Although Spanish is a global language with a fast growing number of mother tongue speakers, a lot of Spanish people learn German. Naturally this a logical by-product of the tourist industry being an important part of the economy, but, in sharp contrast to England, the notion of learning a language as part of a proper academic education is well established in Spain. This is why many Spanish graduates can make the most of the EU and the freedom to roam it offers all its citizens – in sharp contrast to the English, whose education system leaves them “linguistically challenged”. Young Spaniards moving to Germany will speak the language after 3 to 6 months.

  6. chrissa says:

    monica – the economic mess is actually not mostly due to your “flippant governement” but due to half the population playing monopoly with money they did not have – i.e. paying ridiculous prices for property with cheap and ready available mortgages in the hope to re-sell after a little while for even more ridiculous prices … the government had no leverage to stop this – only the ECB, they should have raised interest rates – but that would have killed exports and the places with a real economy. the irish and spanish crash have been caused by the irish and spanish people playing property tycoon and the banks allowing them to do so despite knowing better.

    greece is a bit different – there the worst spendthrift is the government – their spending for weapons alone was (and still is by the way) ludicrous.

  7. Monica lalanda says:

    Chrissa, you seem to be forgetting a tiny, weenie detail here. The Spanish crisis is only part of a global financial crisis born in the USA and caused by the whole world playing monopoly with money they didn’t have and the banks in the whole world allowing them to do so. The speed of response of each government to the economic situation is what has made a difference; unfortunately ours completely failed to do so.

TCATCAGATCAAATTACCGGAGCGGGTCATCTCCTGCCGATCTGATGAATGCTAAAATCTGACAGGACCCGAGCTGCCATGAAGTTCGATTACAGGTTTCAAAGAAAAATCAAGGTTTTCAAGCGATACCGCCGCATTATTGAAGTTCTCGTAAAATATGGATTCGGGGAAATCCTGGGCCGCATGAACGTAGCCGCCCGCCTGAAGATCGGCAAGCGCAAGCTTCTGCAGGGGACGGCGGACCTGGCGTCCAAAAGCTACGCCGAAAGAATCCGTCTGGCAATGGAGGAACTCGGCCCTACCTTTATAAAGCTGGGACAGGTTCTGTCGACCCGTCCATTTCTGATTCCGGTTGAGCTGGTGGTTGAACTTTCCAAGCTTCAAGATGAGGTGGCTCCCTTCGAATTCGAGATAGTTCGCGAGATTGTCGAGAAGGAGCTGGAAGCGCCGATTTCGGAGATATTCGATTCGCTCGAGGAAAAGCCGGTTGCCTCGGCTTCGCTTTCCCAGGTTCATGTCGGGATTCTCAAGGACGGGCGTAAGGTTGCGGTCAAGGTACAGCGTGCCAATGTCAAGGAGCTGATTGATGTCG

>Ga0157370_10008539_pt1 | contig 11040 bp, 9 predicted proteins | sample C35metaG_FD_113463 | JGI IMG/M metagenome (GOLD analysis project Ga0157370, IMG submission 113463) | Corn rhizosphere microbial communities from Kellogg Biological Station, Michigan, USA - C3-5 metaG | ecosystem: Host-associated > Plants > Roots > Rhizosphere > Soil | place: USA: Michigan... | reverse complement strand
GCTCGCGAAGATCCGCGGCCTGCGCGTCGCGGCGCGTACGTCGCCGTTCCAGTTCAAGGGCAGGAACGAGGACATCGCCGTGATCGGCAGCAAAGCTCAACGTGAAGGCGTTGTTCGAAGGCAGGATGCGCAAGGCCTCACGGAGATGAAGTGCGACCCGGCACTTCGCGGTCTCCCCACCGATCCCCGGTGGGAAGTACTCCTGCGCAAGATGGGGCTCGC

Who is making a childish analysis here?
    And by the way, expressing strong and even offensive comments sounds much better if signed.

  8. cuchillero says:

    Spain is doing exactly the same importing docs from South America and Eastern Europe to fill the gap. It is a real shame that bright young graduates must go elsewhere for a better living while non-EU nationals for instance are coming and picking up the declining life standards in Spain. It is hard to blame Mrs Merkel for attracting our able countrymen professionals yet I would rather say that is just the opposite; it is a great opportunity and a pride for them to realise that there is life outside our borders and all that effort and investment in education will not be wasted as a result of national politicians’ sheer incompetence. No doubt they will be very well looked after in Germany indeed.